Employers' counter-proposal offers little hope in talks with teachers

The province has tabled a counter-offer to the teachers' latest bargaining proposal, a signal to local school trustees that there's still hope for a negotiated end to the ongoing job action.

But the province's bargaining agent, the B.C. Public School Employers' Association, reiterated Thursday that it can't budge from the government's net-zero mandate.

For their part, the province's teachers maintain there's no way they will sign a contract unless more money is put on the table.

"We are still miles apart," said B.C. Teachers' Federation president Susan Lambert.

Association chair Melanie Joy said Thursday it's important to maintain a back and forth between the two sides. In a sense, that means talks are essentially just beginning.

"At least this way we can give them counter proposals and then they can do that in return," said Joy.

The association tabled the latest proposal as the two sides entered their 12th month of talks. The offer includes new language on post and fill positions, layoffs, and parental and compassionate leave.

Joy couldn't provide too many details on the offer because talks are ongoing. But, when it comes to the post and fill debate, the province wants seniority to only be one of the considerations made when it comes to filling a vacant job position, she said.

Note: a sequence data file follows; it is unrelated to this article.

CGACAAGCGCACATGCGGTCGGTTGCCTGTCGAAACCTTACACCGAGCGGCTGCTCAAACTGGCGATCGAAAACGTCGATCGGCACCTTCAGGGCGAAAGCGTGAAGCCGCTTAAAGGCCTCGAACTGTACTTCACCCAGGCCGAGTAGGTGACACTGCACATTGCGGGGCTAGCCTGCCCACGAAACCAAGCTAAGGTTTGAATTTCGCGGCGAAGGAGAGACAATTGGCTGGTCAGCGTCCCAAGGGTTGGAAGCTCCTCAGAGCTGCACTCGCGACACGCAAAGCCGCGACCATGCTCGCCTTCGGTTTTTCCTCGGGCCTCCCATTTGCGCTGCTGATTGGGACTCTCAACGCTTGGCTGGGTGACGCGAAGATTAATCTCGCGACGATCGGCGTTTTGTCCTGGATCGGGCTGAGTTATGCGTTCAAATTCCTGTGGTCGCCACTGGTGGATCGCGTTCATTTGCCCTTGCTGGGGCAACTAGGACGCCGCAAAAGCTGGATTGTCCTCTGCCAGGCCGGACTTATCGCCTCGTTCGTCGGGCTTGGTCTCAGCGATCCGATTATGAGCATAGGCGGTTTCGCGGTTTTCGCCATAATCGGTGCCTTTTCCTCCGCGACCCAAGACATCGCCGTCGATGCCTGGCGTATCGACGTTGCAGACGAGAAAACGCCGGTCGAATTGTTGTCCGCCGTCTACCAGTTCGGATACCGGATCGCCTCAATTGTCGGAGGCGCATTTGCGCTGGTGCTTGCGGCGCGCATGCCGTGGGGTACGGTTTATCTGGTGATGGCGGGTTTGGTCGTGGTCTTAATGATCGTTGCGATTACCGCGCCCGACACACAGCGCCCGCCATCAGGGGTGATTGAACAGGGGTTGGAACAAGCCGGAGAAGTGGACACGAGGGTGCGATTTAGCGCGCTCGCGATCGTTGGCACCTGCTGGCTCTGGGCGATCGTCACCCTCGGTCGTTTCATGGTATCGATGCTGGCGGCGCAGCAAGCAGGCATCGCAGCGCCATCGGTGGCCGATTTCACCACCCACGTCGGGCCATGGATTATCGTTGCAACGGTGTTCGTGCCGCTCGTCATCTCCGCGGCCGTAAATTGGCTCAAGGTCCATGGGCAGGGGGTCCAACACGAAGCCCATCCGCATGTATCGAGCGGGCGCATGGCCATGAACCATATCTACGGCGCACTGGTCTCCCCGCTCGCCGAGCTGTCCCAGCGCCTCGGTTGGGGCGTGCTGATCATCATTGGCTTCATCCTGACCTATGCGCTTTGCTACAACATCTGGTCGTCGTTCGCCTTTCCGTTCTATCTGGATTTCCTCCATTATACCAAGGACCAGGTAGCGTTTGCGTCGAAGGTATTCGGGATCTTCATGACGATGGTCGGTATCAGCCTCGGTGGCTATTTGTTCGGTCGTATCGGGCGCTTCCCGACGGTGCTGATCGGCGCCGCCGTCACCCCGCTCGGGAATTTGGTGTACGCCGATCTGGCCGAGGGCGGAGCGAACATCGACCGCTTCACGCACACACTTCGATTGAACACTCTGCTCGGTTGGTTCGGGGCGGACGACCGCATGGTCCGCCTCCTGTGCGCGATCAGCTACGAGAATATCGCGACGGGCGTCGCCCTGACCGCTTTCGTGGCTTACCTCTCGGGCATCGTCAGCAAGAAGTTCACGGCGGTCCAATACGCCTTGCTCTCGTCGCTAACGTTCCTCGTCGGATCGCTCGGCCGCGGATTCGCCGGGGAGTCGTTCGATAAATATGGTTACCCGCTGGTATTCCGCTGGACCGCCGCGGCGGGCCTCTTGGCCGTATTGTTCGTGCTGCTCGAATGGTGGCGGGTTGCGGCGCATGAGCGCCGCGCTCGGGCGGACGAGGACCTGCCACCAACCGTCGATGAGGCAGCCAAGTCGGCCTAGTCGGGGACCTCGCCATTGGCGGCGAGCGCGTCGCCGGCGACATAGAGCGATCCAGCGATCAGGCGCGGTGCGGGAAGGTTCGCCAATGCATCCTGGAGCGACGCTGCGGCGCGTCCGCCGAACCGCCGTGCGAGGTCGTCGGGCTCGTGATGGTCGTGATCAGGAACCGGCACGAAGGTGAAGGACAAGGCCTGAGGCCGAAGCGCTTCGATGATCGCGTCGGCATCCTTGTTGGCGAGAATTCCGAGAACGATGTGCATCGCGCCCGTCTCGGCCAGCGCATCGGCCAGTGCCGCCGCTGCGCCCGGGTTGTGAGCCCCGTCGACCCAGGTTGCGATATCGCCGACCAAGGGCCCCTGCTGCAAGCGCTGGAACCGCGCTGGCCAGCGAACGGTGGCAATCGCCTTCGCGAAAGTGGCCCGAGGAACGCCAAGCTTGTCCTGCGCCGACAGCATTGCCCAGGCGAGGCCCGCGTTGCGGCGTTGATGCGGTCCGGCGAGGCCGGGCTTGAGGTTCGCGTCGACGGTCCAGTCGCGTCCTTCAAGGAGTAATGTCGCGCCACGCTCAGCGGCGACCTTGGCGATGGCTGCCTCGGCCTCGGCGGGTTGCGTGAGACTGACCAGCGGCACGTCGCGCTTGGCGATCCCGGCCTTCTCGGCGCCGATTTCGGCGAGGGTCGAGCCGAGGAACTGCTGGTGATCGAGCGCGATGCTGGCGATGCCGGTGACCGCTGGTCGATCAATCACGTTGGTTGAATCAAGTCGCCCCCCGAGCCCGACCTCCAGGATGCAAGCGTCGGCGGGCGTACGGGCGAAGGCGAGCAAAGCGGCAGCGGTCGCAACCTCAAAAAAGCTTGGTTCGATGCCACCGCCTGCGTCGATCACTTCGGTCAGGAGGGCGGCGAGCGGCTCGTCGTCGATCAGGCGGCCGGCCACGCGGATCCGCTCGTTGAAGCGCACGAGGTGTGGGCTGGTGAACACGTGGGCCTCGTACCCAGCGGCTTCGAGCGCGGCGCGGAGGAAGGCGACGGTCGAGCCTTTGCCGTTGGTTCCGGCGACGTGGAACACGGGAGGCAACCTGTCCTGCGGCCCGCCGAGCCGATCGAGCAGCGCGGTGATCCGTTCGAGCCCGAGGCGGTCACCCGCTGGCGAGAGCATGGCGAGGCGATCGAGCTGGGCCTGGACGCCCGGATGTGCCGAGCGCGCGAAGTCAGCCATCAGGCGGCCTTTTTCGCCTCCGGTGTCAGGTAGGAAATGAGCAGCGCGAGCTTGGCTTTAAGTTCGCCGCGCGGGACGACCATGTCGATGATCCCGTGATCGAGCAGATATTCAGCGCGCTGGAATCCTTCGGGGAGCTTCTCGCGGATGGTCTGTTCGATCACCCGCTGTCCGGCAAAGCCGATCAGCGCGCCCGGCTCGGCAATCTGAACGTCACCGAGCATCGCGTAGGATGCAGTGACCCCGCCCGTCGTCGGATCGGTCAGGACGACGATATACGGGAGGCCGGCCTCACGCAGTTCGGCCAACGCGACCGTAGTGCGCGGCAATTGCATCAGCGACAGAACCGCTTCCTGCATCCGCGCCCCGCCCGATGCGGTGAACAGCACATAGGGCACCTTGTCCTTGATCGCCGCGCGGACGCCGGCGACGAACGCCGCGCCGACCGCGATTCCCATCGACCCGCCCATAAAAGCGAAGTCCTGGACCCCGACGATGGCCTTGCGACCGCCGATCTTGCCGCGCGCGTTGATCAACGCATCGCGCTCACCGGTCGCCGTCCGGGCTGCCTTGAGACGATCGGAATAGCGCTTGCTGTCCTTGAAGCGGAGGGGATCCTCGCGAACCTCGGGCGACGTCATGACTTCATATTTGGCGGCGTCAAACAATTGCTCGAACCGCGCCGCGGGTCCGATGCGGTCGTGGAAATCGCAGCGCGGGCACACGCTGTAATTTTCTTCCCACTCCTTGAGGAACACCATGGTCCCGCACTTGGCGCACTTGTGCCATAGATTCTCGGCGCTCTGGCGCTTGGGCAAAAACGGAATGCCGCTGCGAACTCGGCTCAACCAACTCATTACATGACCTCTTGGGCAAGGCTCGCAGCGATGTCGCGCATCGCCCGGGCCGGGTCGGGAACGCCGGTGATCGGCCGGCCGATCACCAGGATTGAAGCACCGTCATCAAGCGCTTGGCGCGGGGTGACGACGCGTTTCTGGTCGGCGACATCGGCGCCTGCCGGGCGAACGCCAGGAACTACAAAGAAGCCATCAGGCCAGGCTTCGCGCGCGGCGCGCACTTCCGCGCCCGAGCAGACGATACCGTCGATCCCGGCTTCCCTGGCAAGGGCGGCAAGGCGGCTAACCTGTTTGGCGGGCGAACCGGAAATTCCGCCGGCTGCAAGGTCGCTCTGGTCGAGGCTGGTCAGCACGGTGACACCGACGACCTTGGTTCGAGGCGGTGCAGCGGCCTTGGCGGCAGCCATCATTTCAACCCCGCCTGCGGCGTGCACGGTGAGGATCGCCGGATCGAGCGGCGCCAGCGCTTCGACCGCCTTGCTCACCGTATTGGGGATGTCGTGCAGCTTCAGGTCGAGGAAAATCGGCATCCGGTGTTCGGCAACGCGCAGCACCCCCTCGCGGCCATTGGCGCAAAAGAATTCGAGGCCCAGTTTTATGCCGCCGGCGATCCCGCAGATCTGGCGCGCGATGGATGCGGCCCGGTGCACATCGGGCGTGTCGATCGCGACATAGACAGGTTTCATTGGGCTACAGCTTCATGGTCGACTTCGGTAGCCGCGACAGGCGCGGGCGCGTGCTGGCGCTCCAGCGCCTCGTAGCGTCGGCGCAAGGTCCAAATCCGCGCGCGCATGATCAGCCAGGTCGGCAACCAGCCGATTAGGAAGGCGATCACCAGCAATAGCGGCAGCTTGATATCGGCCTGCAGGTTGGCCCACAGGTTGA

"Seniority is one of their bigger items for sure," said Joy. "We're just recommending there has to be some sort of discussion on the qualifications and the suitability of the teacher going into that position."

Teachers submitted a proposal last month asking for a 15-per-cent pay hike over three years and modest improvements to benefits.

Lambert said the province is offering no more money and there are still unacceptable demands and strips to the teachers' collective agreement on the table.

"Yes, we are bargaining. This will not get us a deal. The employer has to move a lot further than this."

School board chair Denise Harper said the latest back and forth is all part of the bargaining process.

"It's positive. It shows that the parties are still exchanging positions," she said.

Trustee Gerald Watson said the latest offer shows there's incremental progress being made at the bargaining table.

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